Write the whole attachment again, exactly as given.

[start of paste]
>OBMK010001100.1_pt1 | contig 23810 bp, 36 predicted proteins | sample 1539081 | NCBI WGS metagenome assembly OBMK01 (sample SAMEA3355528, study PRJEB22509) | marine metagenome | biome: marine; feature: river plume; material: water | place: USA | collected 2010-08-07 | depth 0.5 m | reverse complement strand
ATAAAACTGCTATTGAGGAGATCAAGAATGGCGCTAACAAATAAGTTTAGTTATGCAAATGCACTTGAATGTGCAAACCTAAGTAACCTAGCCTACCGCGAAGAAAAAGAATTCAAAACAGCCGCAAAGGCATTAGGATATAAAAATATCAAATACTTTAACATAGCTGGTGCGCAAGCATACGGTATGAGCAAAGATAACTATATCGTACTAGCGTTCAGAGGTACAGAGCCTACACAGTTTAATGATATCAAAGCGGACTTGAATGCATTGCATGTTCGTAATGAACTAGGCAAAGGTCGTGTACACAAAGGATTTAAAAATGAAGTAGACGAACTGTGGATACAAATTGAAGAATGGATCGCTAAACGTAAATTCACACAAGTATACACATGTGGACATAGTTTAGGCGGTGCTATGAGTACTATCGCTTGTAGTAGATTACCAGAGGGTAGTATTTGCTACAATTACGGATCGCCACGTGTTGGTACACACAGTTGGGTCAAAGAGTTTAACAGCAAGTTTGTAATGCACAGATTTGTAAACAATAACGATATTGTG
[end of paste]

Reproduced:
>OBMK010001100.1_pt1 | contig 23810 bp, 36 predicted proteins | sample 1539081 | NCBI WGS metagenome assembly OBMK01 (sample SAMEA3355528, study PRJEB22509) | marine metagenome | biome: marine; feature: river plume; material: water | place: USA | collected 2010-08-07 | depth 0.5 m | reverse complement strand
ATAAAACTGCTATTGAGGAGATCAAGAATGGCGCTAACAAATAAGTTTAGTTATGCAAATGCACTTGAATGTGCAAACCTAAGTAACCTAGCCTACCGCGAAGAAAAAGAATTCAAAACAGCCGCAAAGGCATTAGGATATAAAAATATCAAATACTTTAACATAGCTGGTGCGCAAGCATACGGTATGAGCAAAGATAACTATATCGTACTAGCGTTCAGAGGTACAGAGCCTACACAGTTTAATGATATCAAAGCGGACTTGAATGCATTGCATGTTCGTAATGAACTAGGCAAAGGTCGTGTACACAAAGGATTTAAAAATGAAGTAGACGAACTGTGGATACAAATTGAAGAATGGATCGCTAAACGTAAATTCACACAAGTATACACATGTGGACATAGTTTAGGCGGTGCTATGAGTACTATCGCTTGTAGTAGATTACCAGAGGGTAGTATTTGCTACAATTACGGATCGCCACGTGTTGGTACACACAGTTGGGTCAAAGAGTTTAACAGCAAGTTTGTAATGCACAGATTTGTAAACAATAACGATATTGTG